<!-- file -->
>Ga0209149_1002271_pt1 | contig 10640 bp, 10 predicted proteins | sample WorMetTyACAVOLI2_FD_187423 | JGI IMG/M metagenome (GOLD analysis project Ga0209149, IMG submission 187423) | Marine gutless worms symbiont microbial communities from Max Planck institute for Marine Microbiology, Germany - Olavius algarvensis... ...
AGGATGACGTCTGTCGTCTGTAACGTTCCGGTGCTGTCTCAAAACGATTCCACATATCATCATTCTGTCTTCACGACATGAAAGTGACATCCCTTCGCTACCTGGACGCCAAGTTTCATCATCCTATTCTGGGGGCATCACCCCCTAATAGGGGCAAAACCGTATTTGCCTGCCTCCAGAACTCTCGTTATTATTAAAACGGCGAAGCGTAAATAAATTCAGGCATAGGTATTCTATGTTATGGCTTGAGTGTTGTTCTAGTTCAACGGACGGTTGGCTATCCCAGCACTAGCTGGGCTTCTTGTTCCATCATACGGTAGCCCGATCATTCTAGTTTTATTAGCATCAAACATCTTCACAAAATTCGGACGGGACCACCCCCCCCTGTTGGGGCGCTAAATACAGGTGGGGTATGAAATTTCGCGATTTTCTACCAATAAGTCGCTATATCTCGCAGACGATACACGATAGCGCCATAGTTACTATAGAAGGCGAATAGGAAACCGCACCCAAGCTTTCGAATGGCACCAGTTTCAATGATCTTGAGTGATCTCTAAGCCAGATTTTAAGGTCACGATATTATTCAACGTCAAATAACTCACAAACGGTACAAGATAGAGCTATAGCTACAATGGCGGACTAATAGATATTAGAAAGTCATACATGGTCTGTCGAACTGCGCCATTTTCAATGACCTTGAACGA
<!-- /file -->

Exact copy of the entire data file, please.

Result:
>Ga0209149_1002271_pt1 | contig 10640 bp, 10 predicted proteins | sample WorMetTyACAVOLI2_FD_187423 | JGI IMG/M metagenome (GOLD analysis project Ga0209149, IMG submission 187423) | Marine gutless worms symbiont microbial communities from Max Planck institute for Marine Microbiology, Germany - Olavius algarvensis... ...
AGGATGACGTCTGTCGTCTGTAACGTTCCGGTGCTGTCTCAAAACGATTCCACATATCATCATTCTGTCTTCACGACATGAAAGTGACATCCCTTCGCTACCTGGACGCCAAGTTTCATCATCCTATTCTGGGGGCATCACCCCCTAATAGGGGCAAAACCGTATTTGCCTGCCTCCAGAACTCTCGTTATTATTAAAACGGCGAAGCGTAAATAAATTCAGGCATAGGTATTCTATGTTATGGCTTGAGTGTTGTTCTAGTTCAACGGACGGTTGGCTATCCCAGCACTAGCTGGGCTTCTTGTTCCATCATACGGTAGCCCGATCATTCTAGTTTTATTAGCATCAAACATCTTCACAAAATTCGGACGGGACCACCCCCCCCTGTTGGGGCGCTAAATACAGGTGGGGTATGAAATTTCGCGATTTTCTACCAATAAGTCGCTATATCTCGCAGACGATACACGATAGCGCCATAGTTACTATAGAAGGCGAATAGGAAACCGCACCCAAGCTTTCGAATGGCACCAGTTTCAATGATCTTGAGTGATCTCTAAGCCAGATTTTAAGGTCACGATATTATTCAACGTCAAATAACTCACAAACGGTACAAGATAGAGCTATAGCTACAATGGCGGACTAATAGATATTAGAAAGTCATACATGGTCTGTCGAACTGCGCCATTTTCAATGACCTTGAACGA